Vajreshwari, with its hot springs, is one of those places where the pilgrim and the weekender can truly and peacefully coexist. And they normally do, sometimes in the same hot water tank. The organising principle of Vajreshwari is to send you to some temple or the other. Narrow lanes are littered with flowers, pilgrims walk barefoot on the hot concrete and there are hawkers selling platters comprising incense sticks, vermilion, camphor and coconuts, offerings which are meant to appease the gods. Contrary to what the hawkers will tell you, it is not essential to buy these to gain access to the temple.

Vajreshwari is at the foot of the Mandakini mountain, which was formed as a result of a volcanic eruption. It is this proximity that accounts for the many hot springs in this region.


While the grand Vajreshwari Temple is always touted as the best thing about this town by the locals, it is the mysterious excess of hot springs here that really makes the town unique.

Punit Paranjpe
Shri Vajreshwari Temple, built by Chimaji Appa
Shri Vajreshwari Temple, built by Chimaji Appa

Vajreshwari Temple

In 1739, Maratha warrior Chimaji Appa attacked Vasai Fort, which belonged to the Portuguese. Before he set out to fight the powerful Europeans, he prayed to Goddess Vajreshwari on the way, and in return for a successful belting of the Christians, he promised to build a grand temple in her honour. After his effective conquest, he fulfilled his promise. The temple is reached after a steep climb, and at its doors, there are huge boards that proudly advertise the conquest by Chimaji Appa. The goddess inside seems quite unmindful of the fuss at the very door of her abode. A small climb from the temple leads to a point from where there is a good view of the distant hills.

Akloli Kund

About a kilometre from the famed temple is a curious place called Akloli where a cluster of seven hot springs are trapped in 5-ft-deep cement tanks. The hot springs are said to have curative powers. In the backdrop of the hot springs is the Tansa river.

The springs of Akloli keep the tanks perenially full. Since it is essentially running water, the fact that hundreds take a bath in these tanks should not be a cause of serious worry. What you should concentrate on is tentatively dipping the feet into the tanks before plunging in, because in two of them the water is hot enough to cause minor burns. You may see some local women standing in the tubs without any obvious discomfort. They have become accustomed to the heat – attempting parity may be hazardous. Try the other tanks, the waters in which are quite pleasantly warm.

Sadly it’s an affront to whichever god had the wisdom to send these springs upwards that they are contained in crude tiled receptacles. Akloli has the potential to be a fantastic tourist spot, but perhaps we don’t care enough to keep things beautiful and clean.

Though anyone can take a dip at any time of the day or night, it is from sunrise to late evening that the enterprising locals come up with their makeshift tents that provide spare shorts for men and ‘night gowns’ for women for a small fee. Women can change here behind cloth partitions.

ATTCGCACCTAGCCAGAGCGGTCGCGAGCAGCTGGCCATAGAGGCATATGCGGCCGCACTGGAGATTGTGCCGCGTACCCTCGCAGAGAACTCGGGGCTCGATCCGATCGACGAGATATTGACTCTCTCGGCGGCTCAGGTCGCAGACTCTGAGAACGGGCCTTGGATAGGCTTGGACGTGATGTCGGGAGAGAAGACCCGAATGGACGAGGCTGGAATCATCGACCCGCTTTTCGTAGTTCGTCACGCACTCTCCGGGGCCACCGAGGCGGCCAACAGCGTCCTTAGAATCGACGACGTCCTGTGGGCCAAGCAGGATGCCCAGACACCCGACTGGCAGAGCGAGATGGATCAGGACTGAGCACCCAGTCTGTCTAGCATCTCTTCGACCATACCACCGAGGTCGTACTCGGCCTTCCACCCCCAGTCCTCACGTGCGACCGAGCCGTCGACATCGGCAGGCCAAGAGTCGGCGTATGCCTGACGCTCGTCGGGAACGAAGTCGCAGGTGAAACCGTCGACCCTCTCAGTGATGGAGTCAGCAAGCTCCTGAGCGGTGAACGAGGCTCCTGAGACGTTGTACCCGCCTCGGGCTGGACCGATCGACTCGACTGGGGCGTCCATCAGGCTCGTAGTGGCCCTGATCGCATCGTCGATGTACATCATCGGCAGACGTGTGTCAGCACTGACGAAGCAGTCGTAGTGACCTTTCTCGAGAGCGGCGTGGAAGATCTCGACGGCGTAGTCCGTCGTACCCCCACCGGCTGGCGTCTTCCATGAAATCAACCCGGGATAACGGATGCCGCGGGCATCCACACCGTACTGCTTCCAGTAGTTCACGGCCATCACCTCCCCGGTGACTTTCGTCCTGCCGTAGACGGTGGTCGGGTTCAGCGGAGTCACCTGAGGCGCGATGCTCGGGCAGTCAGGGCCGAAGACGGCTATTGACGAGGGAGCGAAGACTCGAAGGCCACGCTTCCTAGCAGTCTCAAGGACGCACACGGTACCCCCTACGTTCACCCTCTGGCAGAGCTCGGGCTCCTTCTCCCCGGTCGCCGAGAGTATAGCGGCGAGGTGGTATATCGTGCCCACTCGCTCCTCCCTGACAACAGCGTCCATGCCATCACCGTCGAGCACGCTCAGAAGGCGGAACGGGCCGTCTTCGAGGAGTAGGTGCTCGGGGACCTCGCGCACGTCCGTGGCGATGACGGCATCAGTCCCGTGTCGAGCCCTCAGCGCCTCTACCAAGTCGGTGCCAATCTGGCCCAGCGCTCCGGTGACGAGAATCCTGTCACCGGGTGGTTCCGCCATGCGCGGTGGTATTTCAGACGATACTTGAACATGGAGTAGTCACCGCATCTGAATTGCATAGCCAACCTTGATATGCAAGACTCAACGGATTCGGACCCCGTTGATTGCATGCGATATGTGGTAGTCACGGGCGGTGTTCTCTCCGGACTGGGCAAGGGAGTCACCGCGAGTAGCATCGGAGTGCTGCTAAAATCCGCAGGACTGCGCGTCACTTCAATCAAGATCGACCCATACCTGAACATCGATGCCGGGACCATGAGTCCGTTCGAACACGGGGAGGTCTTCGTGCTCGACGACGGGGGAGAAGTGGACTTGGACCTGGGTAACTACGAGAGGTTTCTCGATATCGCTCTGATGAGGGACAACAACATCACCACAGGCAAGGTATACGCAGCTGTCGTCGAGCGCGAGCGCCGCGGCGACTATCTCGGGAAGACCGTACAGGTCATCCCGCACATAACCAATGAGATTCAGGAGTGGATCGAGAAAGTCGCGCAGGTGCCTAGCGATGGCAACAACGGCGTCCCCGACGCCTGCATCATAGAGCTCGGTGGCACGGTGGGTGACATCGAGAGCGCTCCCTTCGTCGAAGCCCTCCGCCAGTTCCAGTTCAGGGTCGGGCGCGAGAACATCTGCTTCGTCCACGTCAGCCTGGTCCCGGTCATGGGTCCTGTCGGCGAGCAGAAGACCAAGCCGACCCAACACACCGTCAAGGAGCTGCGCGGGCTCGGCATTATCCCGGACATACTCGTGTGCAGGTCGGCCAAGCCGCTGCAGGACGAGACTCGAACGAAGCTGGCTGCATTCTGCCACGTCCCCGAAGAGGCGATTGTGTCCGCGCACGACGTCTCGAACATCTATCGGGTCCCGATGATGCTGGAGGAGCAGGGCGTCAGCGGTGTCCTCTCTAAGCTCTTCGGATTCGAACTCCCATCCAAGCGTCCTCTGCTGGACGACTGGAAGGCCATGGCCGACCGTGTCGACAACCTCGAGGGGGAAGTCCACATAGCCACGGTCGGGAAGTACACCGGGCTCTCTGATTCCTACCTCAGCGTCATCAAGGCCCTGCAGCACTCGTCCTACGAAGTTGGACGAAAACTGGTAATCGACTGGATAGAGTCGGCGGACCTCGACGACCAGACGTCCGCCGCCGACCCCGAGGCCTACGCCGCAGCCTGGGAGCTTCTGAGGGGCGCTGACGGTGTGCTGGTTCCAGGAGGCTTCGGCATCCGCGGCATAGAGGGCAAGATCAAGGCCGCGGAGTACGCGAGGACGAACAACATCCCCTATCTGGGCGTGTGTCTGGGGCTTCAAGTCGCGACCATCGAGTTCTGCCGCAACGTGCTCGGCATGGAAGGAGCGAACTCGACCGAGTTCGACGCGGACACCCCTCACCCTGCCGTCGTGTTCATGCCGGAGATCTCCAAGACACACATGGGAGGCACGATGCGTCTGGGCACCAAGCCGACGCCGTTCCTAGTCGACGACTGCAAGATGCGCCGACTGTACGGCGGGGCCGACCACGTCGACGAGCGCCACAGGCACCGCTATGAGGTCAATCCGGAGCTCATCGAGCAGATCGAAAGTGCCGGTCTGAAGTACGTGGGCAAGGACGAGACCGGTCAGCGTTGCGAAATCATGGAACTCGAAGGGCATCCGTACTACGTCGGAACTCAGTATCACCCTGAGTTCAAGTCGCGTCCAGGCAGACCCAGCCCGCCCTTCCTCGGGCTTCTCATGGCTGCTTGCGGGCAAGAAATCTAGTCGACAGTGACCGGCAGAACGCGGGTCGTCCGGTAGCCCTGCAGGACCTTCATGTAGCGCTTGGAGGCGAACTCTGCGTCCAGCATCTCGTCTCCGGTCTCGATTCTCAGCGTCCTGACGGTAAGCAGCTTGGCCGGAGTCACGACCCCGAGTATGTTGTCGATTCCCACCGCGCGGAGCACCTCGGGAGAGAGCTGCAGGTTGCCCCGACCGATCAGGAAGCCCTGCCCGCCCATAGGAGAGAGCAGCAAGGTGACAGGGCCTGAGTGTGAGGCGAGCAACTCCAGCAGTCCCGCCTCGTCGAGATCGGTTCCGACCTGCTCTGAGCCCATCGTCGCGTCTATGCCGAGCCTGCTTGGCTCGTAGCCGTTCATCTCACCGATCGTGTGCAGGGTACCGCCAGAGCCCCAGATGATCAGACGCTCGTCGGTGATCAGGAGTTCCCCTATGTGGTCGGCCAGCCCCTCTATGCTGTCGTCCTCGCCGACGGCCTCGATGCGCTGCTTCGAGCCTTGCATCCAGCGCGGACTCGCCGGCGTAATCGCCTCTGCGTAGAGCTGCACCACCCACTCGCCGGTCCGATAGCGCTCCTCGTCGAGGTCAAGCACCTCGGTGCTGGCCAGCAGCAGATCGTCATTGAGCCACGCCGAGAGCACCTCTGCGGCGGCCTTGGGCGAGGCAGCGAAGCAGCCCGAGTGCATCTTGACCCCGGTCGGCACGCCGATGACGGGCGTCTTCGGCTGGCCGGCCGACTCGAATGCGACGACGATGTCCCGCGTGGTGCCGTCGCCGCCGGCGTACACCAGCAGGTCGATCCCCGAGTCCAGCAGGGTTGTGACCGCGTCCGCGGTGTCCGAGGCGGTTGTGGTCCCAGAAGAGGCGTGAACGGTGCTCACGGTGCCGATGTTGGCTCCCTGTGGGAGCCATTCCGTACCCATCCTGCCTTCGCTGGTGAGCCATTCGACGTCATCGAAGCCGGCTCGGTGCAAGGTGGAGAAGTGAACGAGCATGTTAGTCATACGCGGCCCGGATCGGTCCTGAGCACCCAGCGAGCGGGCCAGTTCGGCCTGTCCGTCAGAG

About 2 km from Vajreshwari is Ganeshpuri, a quaint town filled with temples. Here there is a Nityanand Mandir that was built in the memory of a great loin-clothed sage who took samadhi here over five decades ago, in 1961. The temple is a marble and granite structure that has a quiet, peaceful ambience. There are small shops in the courtyard with trinkets and souvenirs for sale. Most of the time there is the deafening silence of men and women inside the temple, all of whom have congregated to meditate. Aarti is held five times a day at the temple, and pilgrims can also to stay here (see W for details).

Near the temple are three hot spring tanks, which are usually not as crowded as the ones in Akloli. The river that runs behind the temple has a tank called Agni Kund that is accessible during dry seasons. Here the water is so hot that villagers say they bundle rice in a clean cloth and dip it in. In a few minutes the rice is cooked! The more sensitive visitors should avoid venturing in.


Vajreshwari has many lodges. It is easy for all visitors to find a shelter of their choice and within their budget in the town. Prime among these is Tansa Resort (Tel: 02522– 261252; Tariff: 500–1,000) at Akloli Kund, which has 13 rooms with room service, cable TV as well as a restaurant.

Other options include Sea Gull Resort (Cell: 09890228228; Tariff: 1,500–2,500) and Kalyani Village (Cell: 09820040457, 09769330696; Tariff: 3,800, with meals).

Vajreshwari offers the regular semi-rural Maharashtrian fare but for those with south Indian tastebuds, Ganeshpuri is a better place. The restaurant at Tansa Resort has a decent menu featuring Marwari, Gujarati, Indian and Chinese food. Sea Gull Resort also has a restaurant and bar.


When to go All year round, but a hot spring dip is a great experience on a cold winter day

Tourist Office

MTDC Mumbai
Tel: 022-22044040
STD code 02522

Region Konkan

Location On the banks of the Tansa river in Thane District, just north of Mumbai

Distance 86 km N of Mumbai


Air Nearest airport: Mumbai (86 km/ 2 hrs) Taxi costs 3,000–3,500

Rail Nearest railhead: Virar (34 km/ 1 hr). Better road from Vasai Road Station. Auto costs Rs. 400. Local trains from Churchgate to Vasai Road and Virar ply every few minutes

Road Take the Western Express Highway (NH8) to Mandavi past Dahisar Check Naka and Kashimira. Turn right at Shirsad and go straight via Mandavi, Chandip, Ganeshpuri and Nalla Sopara to Vajresh wari.

Bus ST buses ply to Akloli and Vajreshwari from Thane, Virar and Vasai